Published: Oct 16, 2011 02:00 AM
Modified: Oct 14, 2011 08:25 PM
CHAPEL HILL - When Emil Kang's parents came to the U.S. in 1967, his mother was seven months pregnant with him. They came for the reason that most immigrants did: to give their children a better life.
"I grew up as the only Asian kid, other than my sister, in my neighborhood," Kang said.
From an early age his parents set a course for him, he said. "I had three options as a kid: to be a doctor, a lawyer or a priest. Those are the only three options I was given."
Art was not on that list. That is what Kang wound up pursuing, though, and it led to him where is now: UNC's executive director for the arts.
Wednesday he will speak during Asian Parent Night, a program of the Chapel Hill-Carrboro City Schools' Asian-American Parent Advisory Council. The event is open to all.
Growing up, Kang learned how to play the violin, piano and sports. He competed in a spelling bee and was expected to get good grades.
"I didn't have a choice," he said. "It wasn't like there was an axe over my head, but there was an expectation. ... It's never spoken, but it's understood."
It's common for first-generation immigrants to push their children to succeed, especially if they came with nothing, Kang said.
He decided to divert from his parents' plan for him after he got a D-minus in organic chemistry.
He was in his sophomore year at the University of Rochester in New York majoring in economics while taking pre-med and studying violin.
"You are raised to be afraid of disappointing your parents, and then you live your life for them as opposed for yourself," Kang said.
He dropped out of pre-med and began taking art history classes. It was while he was working on an honors thesis on Salvador Dali that a professor encouraged him to pursue art.
"Salvador Dali actually had a big influence on my life," Kang said. "Not because it was him, but because it was the first thing that I was excited about."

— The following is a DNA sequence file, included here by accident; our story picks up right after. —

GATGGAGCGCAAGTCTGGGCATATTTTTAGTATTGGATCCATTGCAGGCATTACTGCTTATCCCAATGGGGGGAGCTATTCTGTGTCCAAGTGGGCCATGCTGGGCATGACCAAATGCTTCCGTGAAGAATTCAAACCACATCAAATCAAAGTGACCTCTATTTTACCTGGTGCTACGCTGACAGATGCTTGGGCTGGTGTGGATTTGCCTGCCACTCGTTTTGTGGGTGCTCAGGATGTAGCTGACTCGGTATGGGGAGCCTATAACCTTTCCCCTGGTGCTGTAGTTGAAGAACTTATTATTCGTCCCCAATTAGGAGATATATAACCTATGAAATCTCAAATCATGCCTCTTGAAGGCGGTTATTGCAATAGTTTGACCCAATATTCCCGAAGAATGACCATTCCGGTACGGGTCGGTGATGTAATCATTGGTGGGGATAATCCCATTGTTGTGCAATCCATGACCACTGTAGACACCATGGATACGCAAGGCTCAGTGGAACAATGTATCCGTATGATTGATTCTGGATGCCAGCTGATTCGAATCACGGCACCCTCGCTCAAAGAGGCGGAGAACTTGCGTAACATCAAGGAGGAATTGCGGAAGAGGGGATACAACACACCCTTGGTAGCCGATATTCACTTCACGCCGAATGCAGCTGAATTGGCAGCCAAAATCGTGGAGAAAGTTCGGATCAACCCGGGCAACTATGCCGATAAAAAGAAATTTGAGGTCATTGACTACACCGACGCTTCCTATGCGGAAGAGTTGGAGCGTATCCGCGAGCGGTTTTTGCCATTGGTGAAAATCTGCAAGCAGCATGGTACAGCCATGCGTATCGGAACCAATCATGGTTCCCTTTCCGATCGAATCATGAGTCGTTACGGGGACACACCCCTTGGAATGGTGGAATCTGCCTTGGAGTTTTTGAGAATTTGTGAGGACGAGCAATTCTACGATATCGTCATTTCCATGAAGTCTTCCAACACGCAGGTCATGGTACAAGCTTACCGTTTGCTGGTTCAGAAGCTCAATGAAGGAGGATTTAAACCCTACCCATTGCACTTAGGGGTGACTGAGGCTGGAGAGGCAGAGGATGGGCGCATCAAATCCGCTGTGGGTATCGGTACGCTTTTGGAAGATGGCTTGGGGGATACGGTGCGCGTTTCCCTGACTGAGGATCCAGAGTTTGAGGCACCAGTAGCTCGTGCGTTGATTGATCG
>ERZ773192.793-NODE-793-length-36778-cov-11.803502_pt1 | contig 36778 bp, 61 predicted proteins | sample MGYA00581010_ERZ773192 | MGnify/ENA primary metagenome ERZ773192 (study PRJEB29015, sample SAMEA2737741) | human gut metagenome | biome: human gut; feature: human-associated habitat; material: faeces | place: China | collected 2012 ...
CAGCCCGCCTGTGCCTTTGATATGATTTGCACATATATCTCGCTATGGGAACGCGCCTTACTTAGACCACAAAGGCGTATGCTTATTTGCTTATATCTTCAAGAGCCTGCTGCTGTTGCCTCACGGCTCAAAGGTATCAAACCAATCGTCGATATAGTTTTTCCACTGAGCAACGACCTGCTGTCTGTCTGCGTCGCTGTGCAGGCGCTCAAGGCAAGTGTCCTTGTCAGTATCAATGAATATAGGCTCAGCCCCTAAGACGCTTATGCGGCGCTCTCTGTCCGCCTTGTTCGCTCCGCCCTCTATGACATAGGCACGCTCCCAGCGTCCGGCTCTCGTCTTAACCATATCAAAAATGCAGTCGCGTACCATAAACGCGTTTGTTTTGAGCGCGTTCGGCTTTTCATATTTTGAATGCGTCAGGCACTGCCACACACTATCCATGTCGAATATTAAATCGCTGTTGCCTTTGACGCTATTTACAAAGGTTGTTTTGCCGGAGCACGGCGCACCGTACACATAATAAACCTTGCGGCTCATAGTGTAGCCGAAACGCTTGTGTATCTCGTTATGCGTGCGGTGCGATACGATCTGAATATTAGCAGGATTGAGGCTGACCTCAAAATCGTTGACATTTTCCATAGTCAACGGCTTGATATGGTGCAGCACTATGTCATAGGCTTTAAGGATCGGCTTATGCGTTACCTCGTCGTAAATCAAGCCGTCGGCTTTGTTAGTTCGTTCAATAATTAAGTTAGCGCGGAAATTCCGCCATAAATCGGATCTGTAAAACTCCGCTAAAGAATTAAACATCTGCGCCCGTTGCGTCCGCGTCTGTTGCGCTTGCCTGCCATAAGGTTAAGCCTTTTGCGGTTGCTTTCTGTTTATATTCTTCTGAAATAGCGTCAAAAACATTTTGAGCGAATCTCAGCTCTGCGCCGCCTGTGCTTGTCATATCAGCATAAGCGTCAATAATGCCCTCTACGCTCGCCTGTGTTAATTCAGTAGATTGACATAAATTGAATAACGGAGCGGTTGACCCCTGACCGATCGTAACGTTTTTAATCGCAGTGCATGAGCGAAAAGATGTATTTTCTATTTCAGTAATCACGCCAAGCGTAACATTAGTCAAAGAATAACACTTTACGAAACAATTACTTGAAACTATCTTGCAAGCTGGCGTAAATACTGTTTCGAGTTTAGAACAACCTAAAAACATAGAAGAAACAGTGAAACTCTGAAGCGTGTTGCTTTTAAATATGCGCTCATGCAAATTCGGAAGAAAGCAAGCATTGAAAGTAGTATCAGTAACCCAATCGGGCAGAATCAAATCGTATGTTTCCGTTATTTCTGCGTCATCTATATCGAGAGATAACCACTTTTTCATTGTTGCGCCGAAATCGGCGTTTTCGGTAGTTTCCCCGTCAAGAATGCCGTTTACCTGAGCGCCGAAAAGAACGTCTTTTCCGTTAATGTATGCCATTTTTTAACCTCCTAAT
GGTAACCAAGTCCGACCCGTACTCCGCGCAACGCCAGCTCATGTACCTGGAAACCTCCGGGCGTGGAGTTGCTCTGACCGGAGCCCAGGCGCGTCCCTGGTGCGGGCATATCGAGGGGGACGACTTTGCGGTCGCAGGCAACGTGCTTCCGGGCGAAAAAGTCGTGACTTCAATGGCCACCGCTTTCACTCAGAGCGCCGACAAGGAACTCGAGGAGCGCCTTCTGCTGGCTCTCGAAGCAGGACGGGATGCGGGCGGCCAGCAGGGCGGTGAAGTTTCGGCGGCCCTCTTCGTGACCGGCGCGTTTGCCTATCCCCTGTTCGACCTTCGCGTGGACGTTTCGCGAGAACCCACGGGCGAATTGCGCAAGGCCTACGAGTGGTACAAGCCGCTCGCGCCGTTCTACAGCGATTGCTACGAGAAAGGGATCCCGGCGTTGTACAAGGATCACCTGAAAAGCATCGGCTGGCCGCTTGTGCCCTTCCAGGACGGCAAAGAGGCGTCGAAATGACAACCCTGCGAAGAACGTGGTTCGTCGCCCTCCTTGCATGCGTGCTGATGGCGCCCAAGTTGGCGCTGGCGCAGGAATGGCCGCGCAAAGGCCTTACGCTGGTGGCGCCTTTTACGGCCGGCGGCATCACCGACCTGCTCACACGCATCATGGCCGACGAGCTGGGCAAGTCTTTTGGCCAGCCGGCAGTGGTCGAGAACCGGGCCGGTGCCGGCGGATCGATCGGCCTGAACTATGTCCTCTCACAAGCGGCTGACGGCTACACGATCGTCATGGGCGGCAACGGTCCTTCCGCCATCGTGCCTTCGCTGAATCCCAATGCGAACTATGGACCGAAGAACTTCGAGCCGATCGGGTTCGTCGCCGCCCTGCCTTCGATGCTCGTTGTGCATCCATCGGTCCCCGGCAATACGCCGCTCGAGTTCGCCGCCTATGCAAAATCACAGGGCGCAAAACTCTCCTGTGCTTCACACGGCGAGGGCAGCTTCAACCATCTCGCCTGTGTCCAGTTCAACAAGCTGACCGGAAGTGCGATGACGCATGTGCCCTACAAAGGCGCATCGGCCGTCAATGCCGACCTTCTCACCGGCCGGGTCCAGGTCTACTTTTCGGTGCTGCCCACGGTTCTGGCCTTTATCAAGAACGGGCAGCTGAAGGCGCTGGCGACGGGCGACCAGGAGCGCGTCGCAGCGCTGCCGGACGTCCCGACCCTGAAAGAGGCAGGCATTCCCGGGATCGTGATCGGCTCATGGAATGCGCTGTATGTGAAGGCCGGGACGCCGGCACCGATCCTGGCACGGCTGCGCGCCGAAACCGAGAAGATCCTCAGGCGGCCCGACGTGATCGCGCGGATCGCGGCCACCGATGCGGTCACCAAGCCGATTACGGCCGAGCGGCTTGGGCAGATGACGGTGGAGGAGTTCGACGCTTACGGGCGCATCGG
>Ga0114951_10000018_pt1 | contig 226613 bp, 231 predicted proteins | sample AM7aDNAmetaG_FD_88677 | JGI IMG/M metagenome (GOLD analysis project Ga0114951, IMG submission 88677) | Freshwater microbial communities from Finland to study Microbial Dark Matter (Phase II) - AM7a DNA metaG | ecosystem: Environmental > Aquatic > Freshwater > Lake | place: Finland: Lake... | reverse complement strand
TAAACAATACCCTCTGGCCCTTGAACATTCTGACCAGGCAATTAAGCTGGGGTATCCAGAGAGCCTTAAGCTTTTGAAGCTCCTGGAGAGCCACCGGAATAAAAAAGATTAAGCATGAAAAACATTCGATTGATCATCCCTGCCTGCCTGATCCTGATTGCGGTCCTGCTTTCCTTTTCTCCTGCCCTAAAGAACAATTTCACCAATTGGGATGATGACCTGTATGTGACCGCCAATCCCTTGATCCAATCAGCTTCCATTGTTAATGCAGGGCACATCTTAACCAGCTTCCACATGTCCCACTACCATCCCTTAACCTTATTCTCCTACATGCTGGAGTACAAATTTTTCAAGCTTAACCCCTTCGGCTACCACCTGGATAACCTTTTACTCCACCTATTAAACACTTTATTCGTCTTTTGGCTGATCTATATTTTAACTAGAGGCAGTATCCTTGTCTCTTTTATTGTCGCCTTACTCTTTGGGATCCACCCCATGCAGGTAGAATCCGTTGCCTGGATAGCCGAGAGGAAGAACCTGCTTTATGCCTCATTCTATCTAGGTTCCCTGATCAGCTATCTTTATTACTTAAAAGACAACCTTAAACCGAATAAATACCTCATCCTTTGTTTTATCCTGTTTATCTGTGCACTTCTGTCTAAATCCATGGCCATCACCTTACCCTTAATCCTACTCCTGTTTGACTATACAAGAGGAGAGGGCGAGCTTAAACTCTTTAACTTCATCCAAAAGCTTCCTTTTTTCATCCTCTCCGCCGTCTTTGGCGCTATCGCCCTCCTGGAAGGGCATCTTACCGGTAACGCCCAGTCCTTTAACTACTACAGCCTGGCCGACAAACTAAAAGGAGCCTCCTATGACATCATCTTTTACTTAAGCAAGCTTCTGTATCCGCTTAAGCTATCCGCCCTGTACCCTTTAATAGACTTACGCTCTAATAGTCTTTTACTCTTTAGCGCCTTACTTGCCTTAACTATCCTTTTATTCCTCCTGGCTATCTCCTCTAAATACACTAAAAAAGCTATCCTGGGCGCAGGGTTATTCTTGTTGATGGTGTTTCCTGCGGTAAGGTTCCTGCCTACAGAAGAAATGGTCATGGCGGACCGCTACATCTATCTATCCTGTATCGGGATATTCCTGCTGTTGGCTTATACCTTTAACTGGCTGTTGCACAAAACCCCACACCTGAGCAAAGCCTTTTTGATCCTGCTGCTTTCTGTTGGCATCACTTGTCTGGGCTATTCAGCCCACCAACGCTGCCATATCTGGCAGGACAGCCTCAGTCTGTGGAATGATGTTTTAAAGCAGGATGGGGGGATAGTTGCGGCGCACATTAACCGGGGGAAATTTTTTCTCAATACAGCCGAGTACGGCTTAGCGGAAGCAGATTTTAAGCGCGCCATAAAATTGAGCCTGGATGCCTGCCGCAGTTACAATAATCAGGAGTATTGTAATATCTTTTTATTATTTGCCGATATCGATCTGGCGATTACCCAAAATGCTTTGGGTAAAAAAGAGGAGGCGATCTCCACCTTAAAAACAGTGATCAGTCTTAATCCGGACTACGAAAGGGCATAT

After school Kang got a job at a bank that his parents approved of, a career path many of his fraternity brothers were also pursuing. But Kang was also secretly applying to jobs at art galleries.
He accepted a job as a receptionist at an art gallery for about $17,000 a year. It wasn't until he became the manager of a gallery on New York City's Upper East Side three years later that his parents saw there was a future in that job.
When he decided that he didn't want to work at an art gallery anymore he took another receptionist job, this time in an orchestra office. Kang eventually became president of the Detroit Symphony Orchestra, met his wife and was the first and youngest Asian to hold a top position in a symphony orchestra in the U.S.
"I probably would have been fine if I followed my parents plan, but I'm sure glad I didn't," he said.
When children feel pressure to never disappoint their parents, their creative side starts to get suppressed, he said.
"(Parents) want to know it all in advance," Kang said. "So when you come home and you say that you don't know (what you want to do) that makes them nervous - and you don't have to be Asian for that to be the case."
Today Kang has revitalized the performing arts at UNC, overseen the renovation of Memorial Hall and flown as far as Russia to procure performers. He also co-teaches courses in artistic entrepreneurship and the creative process.
At Asian Parent Night, Kang will discuss his experiences and talk about how parents can help their children find their own paths.